The John-Pauls – Forget To Remember To Forget

Heute erscheint das Debüt-Album der Indie-Band THE JOHN-PAULS aus Texas. Exklusiv für Popmonitor kommentiert Bandleader PHILLIP JOHN-PAUL die zehn Tracks des wunderbaren Forget To Remember To Forget – den obenstehenden Stream präsentieren wir exklusiv vorab! – und schickt auch noch eine allgemeine Note voran…

The pop music I love dearly has always been literary: The Smiths, Wu Tang, Lou Reed, et al. The songs on Forget To Remember To Forget are vessels for words about time, love, memory, and the joys and limits of language.


The lyrics present a set of self-contradictions: lockless keys, fenceless gates, nameless celebrities, free chains, first-last-tries. The story is of two people sliding into commitment despite or because of their lack of commitment to anything but the moment.


Titles of Sagan’s novels begin the first and second verses: La Chamade and Bonjour Triste. The song is about life as quiet habit and repetition — in the end the singer declares that she would rather do it again than ever get it right.


I am very proud of this song. It’s about love as duty. The charm of a nasty woman transforms an ape into a man. In the first verse, the singer rages against those who slander his beloved. In the second, he finds something deeper than joy in fatherhood and in living for more than his own primal needs.


We can only live in the very moment. We cannot go back again, now won. The line “we can’t step into the same scene twice” is a reference to the statement by Heraclitus, “No man ever steps in the same river twice, for it’s not the same river and he’s not the same man.” This philosophy is re-set into the world of all night parties and fleeting romances — “you can jump bump lines, get crunk, cum twice each night… but…”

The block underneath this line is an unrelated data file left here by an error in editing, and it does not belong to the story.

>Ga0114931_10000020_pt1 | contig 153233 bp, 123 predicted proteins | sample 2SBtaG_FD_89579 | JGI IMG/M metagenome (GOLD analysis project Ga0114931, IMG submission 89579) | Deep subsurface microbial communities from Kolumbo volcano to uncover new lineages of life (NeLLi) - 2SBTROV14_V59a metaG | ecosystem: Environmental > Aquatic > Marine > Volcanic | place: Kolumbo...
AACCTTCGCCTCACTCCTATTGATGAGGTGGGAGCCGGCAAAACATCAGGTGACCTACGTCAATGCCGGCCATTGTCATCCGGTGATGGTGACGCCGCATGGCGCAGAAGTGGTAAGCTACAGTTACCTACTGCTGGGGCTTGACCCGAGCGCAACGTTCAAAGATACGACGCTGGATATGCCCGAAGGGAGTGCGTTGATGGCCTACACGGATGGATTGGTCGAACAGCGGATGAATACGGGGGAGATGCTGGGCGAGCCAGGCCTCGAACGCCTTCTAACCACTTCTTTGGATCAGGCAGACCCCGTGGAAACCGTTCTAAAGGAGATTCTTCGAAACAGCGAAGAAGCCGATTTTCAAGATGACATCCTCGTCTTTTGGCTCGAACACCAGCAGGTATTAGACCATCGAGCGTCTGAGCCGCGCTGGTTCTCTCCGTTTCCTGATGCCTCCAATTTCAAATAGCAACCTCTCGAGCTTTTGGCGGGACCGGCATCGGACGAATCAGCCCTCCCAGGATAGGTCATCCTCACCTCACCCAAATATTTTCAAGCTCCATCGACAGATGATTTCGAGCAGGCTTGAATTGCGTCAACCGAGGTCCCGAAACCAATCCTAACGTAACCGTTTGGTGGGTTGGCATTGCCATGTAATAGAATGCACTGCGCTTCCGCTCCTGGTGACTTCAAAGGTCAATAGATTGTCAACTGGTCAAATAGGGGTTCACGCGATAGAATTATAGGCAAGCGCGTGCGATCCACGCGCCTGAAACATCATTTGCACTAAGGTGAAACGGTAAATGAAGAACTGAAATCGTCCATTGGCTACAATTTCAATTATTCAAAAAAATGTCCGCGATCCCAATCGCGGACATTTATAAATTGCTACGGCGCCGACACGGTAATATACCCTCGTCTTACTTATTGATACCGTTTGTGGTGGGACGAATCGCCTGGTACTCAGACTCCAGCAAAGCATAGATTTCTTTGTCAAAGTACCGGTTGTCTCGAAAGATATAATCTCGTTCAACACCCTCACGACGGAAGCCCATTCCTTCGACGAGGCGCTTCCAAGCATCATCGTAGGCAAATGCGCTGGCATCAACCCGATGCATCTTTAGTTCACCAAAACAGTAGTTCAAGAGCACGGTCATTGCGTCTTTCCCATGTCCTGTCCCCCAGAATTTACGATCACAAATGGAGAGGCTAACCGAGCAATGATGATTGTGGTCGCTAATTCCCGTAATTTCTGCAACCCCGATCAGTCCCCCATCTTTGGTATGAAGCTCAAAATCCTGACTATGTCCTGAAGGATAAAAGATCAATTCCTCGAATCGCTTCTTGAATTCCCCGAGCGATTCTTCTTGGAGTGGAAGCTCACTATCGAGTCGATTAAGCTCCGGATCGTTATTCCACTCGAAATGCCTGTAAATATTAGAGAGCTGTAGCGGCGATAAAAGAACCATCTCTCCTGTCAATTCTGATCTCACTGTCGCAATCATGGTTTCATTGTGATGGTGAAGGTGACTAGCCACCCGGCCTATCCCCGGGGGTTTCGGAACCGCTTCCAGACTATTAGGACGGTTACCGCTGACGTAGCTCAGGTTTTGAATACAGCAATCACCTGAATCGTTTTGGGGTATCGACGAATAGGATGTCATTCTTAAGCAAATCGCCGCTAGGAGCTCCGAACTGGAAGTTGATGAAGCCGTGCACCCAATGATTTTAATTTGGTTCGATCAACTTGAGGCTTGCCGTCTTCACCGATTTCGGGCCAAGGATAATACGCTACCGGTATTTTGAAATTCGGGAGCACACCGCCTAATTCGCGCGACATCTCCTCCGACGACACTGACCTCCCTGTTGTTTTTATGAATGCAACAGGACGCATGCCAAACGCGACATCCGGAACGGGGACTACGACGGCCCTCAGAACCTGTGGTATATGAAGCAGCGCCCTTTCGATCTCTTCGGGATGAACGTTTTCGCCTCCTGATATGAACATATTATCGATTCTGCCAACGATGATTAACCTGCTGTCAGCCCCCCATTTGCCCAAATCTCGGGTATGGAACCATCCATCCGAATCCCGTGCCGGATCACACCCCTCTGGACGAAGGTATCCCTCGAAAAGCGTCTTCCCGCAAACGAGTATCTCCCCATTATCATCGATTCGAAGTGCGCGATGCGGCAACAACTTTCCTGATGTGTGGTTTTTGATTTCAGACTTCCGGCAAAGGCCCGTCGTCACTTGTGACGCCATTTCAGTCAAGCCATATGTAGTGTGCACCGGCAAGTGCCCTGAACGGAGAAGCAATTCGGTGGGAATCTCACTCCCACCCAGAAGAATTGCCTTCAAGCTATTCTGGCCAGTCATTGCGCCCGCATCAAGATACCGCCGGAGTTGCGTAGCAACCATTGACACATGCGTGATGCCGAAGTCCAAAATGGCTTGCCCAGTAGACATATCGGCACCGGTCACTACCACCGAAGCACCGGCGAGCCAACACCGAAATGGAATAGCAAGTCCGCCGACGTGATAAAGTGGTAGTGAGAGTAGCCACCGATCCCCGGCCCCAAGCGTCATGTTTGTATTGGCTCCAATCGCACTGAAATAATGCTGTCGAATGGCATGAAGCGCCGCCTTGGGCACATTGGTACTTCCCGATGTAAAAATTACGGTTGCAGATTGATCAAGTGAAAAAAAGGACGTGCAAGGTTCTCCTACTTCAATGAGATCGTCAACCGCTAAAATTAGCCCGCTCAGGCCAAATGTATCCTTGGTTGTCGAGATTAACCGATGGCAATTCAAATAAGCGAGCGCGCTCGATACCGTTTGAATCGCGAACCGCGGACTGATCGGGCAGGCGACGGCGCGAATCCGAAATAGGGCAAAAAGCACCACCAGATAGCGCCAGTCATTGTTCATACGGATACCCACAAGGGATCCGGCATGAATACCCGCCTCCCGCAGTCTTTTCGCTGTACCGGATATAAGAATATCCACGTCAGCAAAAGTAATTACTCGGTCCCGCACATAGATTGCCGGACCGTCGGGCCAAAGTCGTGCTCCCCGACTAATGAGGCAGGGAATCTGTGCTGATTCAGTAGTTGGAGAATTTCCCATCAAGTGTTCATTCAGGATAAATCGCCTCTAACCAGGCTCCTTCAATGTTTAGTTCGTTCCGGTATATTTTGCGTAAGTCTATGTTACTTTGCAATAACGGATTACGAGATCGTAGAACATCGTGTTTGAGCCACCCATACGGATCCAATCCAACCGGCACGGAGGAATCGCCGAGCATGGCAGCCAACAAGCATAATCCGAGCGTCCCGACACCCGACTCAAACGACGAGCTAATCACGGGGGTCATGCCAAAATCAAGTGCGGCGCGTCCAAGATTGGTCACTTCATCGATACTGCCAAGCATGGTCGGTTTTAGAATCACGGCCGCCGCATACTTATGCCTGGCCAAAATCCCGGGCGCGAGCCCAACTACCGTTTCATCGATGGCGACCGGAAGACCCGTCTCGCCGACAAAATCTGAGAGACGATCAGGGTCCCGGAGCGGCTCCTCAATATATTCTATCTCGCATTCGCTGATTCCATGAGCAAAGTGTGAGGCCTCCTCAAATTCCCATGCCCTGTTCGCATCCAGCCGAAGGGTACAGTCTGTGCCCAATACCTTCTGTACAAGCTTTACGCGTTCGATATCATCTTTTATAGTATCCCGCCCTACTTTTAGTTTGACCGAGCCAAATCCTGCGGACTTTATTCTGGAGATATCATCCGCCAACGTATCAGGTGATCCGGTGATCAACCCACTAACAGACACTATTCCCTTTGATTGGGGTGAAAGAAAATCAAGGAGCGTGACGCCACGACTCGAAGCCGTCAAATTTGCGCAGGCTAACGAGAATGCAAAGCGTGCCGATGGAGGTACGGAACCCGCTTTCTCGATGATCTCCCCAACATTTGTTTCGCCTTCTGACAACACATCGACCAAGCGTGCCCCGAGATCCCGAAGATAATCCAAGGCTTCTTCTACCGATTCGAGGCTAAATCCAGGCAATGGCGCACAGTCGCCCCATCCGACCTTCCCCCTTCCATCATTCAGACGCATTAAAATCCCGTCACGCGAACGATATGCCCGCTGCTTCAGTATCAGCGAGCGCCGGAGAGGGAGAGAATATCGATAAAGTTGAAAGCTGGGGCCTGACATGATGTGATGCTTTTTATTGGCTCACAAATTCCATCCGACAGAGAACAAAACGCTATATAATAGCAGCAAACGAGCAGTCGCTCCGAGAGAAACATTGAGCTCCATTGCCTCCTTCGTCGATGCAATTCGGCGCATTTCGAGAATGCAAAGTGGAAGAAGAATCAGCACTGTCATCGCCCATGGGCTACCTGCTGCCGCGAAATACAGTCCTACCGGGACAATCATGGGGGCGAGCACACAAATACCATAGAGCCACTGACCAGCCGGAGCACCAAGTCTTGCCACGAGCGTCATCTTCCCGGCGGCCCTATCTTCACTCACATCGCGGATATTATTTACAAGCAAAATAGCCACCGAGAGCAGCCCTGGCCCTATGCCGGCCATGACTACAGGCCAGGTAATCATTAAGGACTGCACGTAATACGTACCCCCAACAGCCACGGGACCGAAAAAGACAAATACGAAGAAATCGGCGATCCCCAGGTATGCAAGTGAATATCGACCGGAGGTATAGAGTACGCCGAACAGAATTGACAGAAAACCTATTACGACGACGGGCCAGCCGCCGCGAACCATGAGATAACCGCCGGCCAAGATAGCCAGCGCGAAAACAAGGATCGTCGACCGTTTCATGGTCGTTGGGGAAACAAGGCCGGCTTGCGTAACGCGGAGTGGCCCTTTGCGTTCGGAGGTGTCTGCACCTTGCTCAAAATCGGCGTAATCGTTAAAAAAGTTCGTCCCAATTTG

I have a good friend who would say “oh shit!” as an exclamation of joy. This song is about words that mean everything and nothing at the same time. “’Oh Shit!‘ is a stone that’s been skipped thrown by the heart, past the mind, through the lips.”


The narrator of this song is commenting on the bad decisions made by some of her acquaintances. She does so with the sympathy of a gossip. Few Americans (unlike Germans) will tell you what you really need to hear. They will tell their friends behind your back, though.


Chuck Yeager is the American test pilot who first broke the sound barrier. This song is about a desperation to get out of a bad situation. It’s a “take me home song”. Alec Dartley of Aagoo says it reminds him of old school rap, and I love that. I love rap music.


Westlake is a bougie neighborhood in Austin — where the rich people who voted for Trump live. Williamson County is the county north of Austin where you really do have to worry if you are pulled over by the police. I do not endorse violence in any way. But I am liberal weirdo, as are most of our friends. I can say the title of the song at a show in Austin and immediately get a round of applause and a laugh. The Westlake and Williamson people can deal with me.


Sweeden is not a country but an idea of place one may have never been. The second verse is about the limits of any expression. The singer asks for blank whispers to be pushed like the wind, not spoken. My two daughters (ages 6 and 9) love this song and will sing it with me.


I am not a good singer, and have been told this most of my life. I do not care. I am a songbird. The songbird sings for love — for the thought behind the thought, behind the memory of a feeling that smells like grabbing ass at the 8th grade dance.

Forget To Remember To Forget
VÖ: 05.05.2017

Hier kann man das Album vorbestellen. Wer sich für die LP-Version entscheidet, bekommt eine 7“ on top: Forget To Remember To Forget bestellen!

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